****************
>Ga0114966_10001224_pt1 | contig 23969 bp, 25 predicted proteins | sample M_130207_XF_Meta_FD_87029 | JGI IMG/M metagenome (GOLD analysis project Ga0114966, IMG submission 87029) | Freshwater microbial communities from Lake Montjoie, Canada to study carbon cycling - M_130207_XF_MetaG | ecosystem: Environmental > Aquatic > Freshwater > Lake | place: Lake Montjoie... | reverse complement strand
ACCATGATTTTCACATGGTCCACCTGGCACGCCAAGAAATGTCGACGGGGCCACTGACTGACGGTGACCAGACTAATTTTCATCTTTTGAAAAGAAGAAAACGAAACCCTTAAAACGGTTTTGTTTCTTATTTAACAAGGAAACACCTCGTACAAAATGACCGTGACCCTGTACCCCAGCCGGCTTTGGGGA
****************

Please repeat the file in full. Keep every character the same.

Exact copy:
>Ga0114966_10001224_pt1 | contig 23969 bp, 25 predicted proteins | sample M_130207_XF_Meta_FD_87029 | JGI IMG/M metagenome (GOLD analysis project Ga0114966, IMG submission 87029) | Freshwater microbial communities from Lake Montjoie, Canada to study carbon cycling - M_130207_XF_MetaG | ecosystem: Environmental > Aquatic > Freshwater > Lake | place: Lake Montjoie... | reverse complement strand
ACCATGATTTTCACATGGTCCACCTGGCACGCCAAGAAATGTCGACGGGGCCACTGACTGACGGTGACCAGACTAATTTTCATCTTTTGAAAAGAAGAAAACGAAACCCTTAAAACGGTTTTGTTTCTTATTTAACAAGGAAACACCTCGTACAAAATGACCGTGACCCTGTACCCCAGCCGGCTTTGGGGA